Boris Johnson puts foot in it over socks trade with US

Boris Johnson puts foot in it over socks trade with US

Boris Johnson’s claim that onerous US fire regulations are putting a dampener on British sock exports to the US have been called into question ahead of trade talks between the prime minister and US president Donald Trump.Not for the first time Mr Johnson’s claims about trade have come under fire from exporters, with sock producers claiming that exports to the US are not hindered by regulatory problems.Mr Johnson, who is desperate to strike a trade deal with the US to offset expected loss of trade with the EU after Brexit, has insisted he will talk tough with Mr Trump when he meets the president in New York on Tuesday.He said that in any trade deal Britain would demand better access to the US market, citing in particular what he claimed were the tariffs and burdensome fire checks that were obstructing British sock exports.“If you try to sell British socks in North America they currently attract a 19 per cent tariff and the Americans insist before they allow them to be sold on the US market they must try to set fire to them twice,” he told reporters en route to the UN General Assembly.

My opinion is that if it comes out of Boris Johnson’s mouth, it’s likely not to be true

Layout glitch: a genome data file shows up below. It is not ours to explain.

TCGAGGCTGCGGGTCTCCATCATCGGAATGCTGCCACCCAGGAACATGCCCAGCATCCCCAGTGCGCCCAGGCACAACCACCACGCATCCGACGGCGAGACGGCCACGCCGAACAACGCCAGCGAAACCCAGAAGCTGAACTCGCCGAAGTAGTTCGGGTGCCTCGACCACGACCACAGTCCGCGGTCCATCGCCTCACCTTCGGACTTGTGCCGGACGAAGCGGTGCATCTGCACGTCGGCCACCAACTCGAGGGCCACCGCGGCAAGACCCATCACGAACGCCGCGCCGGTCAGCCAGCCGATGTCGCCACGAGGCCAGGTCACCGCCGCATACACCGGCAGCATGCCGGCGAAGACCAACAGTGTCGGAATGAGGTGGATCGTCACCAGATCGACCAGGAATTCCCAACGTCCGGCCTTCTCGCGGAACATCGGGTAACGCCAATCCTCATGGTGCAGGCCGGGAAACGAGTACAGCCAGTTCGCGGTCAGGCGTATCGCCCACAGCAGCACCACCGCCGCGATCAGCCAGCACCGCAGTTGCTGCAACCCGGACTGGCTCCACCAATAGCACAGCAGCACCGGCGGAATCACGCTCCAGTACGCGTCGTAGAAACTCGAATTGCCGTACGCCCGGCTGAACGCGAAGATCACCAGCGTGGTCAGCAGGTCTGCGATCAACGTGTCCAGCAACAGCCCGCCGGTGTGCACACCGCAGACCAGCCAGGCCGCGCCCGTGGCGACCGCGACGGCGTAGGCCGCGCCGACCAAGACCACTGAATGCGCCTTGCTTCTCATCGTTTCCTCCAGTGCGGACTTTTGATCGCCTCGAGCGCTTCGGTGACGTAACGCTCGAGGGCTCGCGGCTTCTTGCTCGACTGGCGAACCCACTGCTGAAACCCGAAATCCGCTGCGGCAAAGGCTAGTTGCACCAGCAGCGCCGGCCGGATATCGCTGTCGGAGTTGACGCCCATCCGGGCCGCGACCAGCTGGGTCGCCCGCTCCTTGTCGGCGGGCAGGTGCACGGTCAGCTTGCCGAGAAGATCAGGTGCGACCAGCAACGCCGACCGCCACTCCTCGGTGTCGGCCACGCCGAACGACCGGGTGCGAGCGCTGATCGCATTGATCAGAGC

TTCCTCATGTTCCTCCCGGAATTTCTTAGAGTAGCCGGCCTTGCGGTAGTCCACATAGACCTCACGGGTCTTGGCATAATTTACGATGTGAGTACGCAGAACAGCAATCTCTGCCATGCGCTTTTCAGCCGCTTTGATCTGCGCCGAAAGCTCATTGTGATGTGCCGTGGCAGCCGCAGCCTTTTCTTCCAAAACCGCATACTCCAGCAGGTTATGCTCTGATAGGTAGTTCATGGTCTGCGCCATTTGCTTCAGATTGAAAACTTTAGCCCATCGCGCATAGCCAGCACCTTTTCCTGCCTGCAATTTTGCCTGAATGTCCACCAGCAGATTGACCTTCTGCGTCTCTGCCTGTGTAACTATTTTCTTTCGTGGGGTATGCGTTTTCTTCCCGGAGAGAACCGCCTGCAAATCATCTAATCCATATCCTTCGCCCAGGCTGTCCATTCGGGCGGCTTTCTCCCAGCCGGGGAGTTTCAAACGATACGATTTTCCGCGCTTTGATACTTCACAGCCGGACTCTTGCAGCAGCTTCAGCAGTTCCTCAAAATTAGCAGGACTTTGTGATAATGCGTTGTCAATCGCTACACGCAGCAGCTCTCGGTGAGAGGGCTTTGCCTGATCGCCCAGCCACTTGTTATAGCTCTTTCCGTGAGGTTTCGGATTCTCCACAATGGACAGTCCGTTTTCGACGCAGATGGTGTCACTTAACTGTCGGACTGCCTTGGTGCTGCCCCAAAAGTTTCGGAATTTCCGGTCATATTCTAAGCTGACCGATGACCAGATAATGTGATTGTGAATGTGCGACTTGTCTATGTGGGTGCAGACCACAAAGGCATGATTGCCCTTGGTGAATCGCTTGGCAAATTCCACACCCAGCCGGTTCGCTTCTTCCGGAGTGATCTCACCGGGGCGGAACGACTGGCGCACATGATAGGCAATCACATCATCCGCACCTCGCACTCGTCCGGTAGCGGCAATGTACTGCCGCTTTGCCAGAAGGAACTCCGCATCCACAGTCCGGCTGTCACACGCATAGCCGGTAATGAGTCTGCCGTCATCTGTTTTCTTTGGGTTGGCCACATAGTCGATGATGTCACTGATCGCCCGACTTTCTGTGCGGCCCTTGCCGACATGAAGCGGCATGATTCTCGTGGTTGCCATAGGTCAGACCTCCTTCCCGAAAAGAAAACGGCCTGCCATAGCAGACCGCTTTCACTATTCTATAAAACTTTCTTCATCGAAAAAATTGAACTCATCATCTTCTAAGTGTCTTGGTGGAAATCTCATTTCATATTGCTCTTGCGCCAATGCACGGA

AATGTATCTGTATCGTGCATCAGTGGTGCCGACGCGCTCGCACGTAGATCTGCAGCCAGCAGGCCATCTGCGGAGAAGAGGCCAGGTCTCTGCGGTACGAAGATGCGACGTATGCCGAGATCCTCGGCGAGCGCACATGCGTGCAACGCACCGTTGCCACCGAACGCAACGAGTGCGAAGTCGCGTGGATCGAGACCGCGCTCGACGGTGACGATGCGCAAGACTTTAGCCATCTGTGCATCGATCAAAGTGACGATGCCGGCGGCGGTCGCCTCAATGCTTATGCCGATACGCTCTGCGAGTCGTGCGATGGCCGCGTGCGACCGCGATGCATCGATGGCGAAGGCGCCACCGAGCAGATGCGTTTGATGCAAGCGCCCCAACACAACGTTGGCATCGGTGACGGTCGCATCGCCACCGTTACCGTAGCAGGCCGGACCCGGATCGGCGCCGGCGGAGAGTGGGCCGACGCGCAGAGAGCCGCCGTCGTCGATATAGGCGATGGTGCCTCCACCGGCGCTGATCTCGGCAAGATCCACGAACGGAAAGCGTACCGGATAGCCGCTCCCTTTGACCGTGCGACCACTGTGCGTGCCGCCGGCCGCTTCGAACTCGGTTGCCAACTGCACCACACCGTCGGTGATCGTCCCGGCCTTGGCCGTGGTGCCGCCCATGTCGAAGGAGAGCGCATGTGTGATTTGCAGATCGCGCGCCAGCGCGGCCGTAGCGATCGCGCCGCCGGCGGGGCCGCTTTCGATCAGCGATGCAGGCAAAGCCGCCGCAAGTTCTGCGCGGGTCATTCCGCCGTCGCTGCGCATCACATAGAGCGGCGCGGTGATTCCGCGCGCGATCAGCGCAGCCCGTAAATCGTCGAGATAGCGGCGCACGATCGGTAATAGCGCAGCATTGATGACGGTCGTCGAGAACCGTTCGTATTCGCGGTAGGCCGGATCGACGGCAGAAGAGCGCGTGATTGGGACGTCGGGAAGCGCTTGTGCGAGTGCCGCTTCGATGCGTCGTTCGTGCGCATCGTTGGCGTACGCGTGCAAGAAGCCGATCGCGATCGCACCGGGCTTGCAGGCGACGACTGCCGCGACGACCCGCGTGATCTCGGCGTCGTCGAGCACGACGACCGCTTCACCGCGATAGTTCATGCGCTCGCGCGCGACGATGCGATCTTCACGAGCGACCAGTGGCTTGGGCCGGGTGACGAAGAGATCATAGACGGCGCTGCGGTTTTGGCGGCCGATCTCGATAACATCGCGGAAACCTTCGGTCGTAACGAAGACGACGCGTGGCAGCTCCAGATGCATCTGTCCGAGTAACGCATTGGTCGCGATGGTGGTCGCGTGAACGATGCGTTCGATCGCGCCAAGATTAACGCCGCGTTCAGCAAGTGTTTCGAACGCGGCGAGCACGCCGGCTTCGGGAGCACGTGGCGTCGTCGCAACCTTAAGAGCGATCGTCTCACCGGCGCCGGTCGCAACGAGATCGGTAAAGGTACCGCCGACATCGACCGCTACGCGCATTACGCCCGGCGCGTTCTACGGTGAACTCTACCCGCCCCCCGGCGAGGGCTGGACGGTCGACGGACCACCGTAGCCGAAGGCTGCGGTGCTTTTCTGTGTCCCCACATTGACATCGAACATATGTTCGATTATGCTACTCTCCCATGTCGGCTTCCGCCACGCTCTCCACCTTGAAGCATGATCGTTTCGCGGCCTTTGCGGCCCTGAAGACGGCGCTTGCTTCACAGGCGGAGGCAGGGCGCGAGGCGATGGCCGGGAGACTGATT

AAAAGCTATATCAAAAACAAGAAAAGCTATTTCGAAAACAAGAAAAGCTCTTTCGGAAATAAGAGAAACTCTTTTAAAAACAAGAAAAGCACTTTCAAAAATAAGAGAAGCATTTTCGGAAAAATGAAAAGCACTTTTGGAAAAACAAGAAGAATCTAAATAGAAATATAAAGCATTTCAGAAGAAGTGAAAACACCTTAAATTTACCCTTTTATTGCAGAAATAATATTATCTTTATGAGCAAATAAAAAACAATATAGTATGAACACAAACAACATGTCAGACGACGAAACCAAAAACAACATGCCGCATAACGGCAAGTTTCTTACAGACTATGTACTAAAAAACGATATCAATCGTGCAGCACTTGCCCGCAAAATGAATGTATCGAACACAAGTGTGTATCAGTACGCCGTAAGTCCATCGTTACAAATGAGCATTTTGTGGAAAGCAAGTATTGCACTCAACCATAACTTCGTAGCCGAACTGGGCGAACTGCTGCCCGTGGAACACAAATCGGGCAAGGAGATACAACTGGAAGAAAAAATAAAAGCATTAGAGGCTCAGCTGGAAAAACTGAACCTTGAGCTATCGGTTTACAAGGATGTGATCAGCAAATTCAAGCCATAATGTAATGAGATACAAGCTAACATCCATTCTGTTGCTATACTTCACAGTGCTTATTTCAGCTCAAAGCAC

But Corgi Socks, a leading sock manufacturer, told Politico that US regulations did not present a problem for their business. “Duty tariffs are a bit of a barrier but regulations are not,” said Chris Jones, the company’s managing director.Rueven Fletcher, owner of the Sock Council — a UK retailer which describes itself as a “connoisseur of fine hosiery” — was uncomplimentary about the prime minister’s intervention. “My opinion is that if it comes out of Boris Johnson’s mouth, it’s likely not to be true,” he said.A spokesperson for Number 10 Downing Street told Politico that the 19 per cent tariff on socks represents “a significant barrier to market access for start-ups and new entrants”.During the Tory leadership campaign, which Mr Johnson won in July, he claimed that an Isle of Man kipper smoker had been stymied by EU red tape relating to “ice pillows”; it turned out the EU did not make rules on the packaging of smoked fish.Mr Johnson has also claimed that Melton Mowbray pork pies were facing restrictions in the US, despite makers of the traditional snack suggesting there was little appetite for the product in overseas markets. Mr Johnson said he would tell Mr Trump he must open US markets to British products and that the UK would not bow to demands to lower its food safety and animal welfare standards. He added: “The NHS is not on the table.”


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